GENEVA (22 June 2020) – The UN High Commissioner for Human Rights Michelle Bachelet on Monday expressed deep concerns over the plight of thousands of so-called 'third country nationals' – mostly women and children – who are trapped in displacement camps in north-east Syria.
She called for urgent action to be taken by their home countries in view of serious limitations on access to humanitarian aid, and the risks associated with COVID-19.
Nearly 58,000 children from more than 60 different countries remain confined in congested camps in the Kurdish-controlled area of the country. More than 8,000 of these children are 'third country nationals', from countries other than Syria or its immediate neighbour Iraq.
In all, about 90,000 Syrians, Iraqis and other 'third country nationals' with presumed family links to ISIL members are being confined in overcrowded displacement camps such as Al-Hol and Al-Roj. While the majority were transferred to these camps in 2019, following the defeat of ISIL in their last stronghold in Eastern Deir Ez-Zor, thousands of others have been kept in Al-Hol camp since 2016.
Although the third country nationals are not formally detained and do not face any criminal charges in Syria, they are not allowed to leave the camps. They are left in legal limbo with limited access – if any – to consular services, in potentially life-threatening conditions.
"I very much welcome that some countries of origin have started repatriating their nationals – and are showing more openness to repatriating young children and orphans," Bachelet said. "But the fact remains that thousands of people, mostly women and children, are unable to return to their own countries of nationality or origin."
"The international community should also make every effort to advocate for the rights of the Iraqis and Syrians who are stranded in these camps," she added, noting they should also have the opportunity to return safely to their homes, and to rehabilitation and reintegration, with full respect for their human rights and fair trial guarantees as appropriate.
She said States should assume responsibility for all of their nationals, in accordance with their obligations under international law. "However, some States have instead taken actions to deprive individuals in the camps of their nationality, potentially rendering them stateless. Some have also declined or been slow to offer consular services, and asserted other obstacles to engaging on the ground with their own nationals. All these approaches reduce the likelihood of both effective protection and appropriate accountability for very serious crimes which have been committed," the UN human rights chief said.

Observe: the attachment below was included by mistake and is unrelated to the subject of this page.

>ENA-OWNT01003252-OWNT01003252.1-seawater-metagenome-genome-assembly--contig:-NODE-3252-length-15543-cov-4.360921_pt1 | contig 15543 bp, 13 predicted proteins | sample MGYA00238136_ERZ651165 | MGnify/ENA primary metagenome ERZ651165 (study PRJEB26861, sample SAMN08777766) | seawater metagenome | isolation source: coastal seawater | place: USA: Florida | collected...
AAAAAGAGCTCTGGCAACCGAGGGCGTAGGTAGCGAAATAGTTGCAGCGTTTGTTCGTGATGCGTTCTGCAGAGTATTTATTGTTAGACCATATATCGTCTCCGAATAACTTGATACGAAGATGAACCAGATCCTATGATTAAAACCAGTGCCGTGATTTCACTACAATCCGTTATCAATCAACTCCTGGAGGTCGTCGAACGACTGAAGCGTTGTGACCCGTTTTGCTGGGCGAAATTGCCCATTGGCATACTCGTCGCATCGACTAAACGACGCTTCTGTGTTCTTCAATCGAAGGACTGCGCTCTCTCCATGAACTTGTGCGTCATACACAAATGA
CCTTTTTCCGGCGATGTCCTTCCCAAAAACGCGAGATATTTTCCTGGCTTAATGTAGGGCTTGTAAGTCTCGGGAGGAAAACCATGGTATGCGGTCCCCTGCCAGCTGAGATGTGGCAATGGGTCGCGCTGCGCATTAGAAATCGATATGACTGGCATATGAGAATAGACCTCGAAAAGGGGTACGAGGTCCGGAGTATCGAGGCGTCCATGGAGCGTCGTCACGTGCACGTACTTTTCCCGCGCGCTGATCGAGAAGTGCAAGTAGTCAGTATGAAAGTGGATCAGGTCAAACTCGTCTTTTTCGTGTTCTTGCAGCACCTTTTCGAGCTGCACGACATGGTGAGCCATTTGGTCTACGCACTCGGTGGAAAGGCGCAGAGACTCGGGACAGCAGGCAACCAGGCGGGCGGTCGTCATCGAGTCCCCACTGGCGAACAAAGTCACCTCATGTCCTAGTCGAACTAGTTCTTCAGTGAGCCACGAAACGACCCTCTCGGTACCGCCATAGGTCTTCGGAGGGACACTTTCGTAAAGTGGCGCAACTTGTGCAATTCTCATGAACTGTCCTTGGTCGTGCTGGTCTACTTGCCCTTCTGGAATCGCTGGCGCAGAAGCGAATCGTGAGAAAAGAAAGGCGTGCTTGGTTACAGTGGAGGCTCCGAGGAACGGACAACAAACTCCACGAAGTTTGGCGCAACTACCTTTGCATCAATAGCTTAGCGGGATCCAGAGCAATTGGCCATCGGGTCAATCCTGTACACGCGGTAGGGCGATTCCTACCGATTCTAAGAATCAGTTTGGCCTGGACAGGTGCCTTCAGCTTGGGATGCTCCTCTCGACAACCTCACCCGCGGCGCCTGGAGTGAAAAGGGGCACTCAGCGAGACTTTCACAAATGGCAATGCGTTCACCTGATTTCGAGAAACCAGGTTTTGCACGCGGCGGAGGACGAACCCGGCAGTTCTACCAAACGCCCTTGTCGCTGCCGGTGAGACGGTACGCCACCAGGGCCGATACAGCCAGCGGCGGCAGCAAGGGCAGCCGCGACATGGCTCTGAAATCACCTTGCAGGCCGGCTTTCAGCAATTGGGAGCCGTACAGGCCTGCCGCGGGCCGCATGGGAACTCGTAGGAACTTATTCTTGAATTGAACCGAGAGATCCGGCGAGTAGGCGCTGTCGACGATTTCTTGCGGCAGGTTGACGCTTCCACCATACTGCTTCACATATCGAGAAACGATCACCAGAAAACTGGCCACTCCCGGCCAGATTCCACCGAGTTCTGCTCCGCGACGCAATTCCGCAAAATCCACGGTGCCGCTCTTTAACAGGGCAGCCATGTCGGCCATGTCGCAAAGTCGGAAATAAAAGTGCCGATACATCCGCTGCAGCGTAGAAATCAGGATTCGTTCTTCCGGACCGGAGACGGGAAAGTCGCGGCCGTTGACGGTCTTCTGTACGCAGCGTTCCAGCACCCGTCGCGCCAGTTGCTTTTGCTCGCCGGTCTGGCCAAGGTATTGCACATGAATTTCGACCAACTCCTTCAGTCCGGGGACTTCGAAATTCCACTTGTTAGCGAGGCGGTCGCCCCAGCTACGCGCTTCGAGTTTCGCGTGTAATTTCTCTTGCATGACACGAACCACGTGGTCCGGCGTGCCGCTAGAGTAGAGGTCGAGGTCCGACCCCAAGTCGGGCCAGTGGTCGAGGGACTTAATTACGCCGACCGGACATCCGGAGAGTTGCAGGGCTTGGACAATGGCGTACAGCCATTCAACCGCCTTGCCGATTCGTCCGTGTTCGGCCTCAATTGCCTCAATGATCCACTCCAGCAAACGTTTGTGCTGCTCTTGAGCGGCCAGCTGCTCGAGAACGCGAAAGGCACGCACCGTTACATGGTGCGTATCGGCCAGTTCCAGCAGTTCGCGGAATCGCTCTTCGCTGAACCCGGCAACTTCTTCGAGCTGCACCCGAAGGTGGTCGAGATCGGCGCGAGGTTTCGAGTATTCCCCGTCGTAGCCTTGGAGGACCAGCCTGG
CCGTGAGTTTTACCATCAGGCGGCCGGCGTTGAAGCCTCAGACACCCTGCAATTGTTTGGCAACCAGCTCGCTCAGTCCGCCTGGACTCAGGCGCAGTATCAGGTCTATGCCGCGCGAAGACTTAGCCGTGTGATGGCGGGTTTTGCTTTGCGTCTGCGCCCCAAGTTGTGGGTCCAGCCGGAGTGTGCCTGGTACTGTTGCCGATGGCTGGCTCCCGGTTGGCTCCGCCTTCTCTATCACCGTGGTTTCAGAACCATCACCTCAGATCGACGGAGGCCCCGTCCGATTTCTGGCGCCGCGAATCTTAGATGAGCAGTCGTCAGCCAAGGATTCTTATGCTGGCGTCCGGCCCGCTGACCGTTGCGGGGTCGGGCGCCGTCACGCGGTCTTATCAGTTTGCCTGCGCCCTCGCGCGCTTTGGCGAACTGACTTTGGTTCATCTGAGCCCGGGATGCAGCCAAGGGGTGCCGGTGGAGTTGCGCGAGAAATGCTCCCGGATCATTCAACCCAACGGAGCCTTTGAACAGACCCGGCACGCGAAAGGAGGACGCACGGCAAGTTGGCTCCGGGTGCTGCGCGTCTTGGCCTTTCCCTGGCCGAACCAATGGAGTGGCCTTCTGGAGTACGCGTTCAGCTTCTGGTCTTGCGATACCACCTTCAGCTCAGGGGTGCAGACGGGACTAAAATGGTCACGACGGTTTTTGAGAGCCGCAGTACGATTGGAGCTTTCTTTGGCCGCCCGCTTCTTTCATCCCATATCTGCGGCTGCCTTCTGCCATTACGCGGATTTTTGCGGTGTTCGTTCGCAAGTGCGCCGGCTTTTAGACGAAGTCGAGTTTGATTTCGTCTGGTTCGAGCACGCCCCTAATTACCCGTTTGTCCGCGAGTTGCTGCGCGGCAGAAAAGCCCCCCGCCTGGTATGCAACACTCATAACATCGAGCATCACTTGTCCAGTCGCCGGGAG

"Once people have returned to their homes, States can move forward with measures of rehabilitation and reintegration, as well as investigation and – if appropriate – prosecution," Bachelet said. "Many countries of origin have robust criminal justice systems capable of fairly and effectively investigating and prosecuting those against whom there is sufficient evidence of criminal conduct."
Knowingly leaving nationals outside the protection of the rule of law is both a possible contravention of the state's obligations under international human rights law, and risks being counterproductive. "The desperate conditions in these camps provides extremist or terrorist groups such as ISIL with fertile ground to exploit people's suffering as a recruiting tool," Bachelet said. "It is perfectly legitimate for States to factor in national security considerations, however these cannot not be made at the expense of human rights protections."
"These dangers are further exacerbated by COVID-19, which has further limited the de facto authorities' ability to ensure sufficient security in the overcrowded camps, and limit the influence of terrorist groups. This risks having a boomerang effect on the global community's efforts to counter terrorism in the region."
Many individuals inside the camps are themselves victims of serious violations of human rights. Women, boys and girls have suffered sexual violence and/or have been trafficked or otherwise forced into marriage, sexual slavery and exploitation by UN-listed terrorist groups, Bachelet said. Children, including those who were indoctrinated or forcibly recruited by ISIL, should be regarded primarily as victims and treated in a manner consistent with their rights, dignity and best interests in accordance with applicable international law, in particular the Convention on the Rights of the Child.
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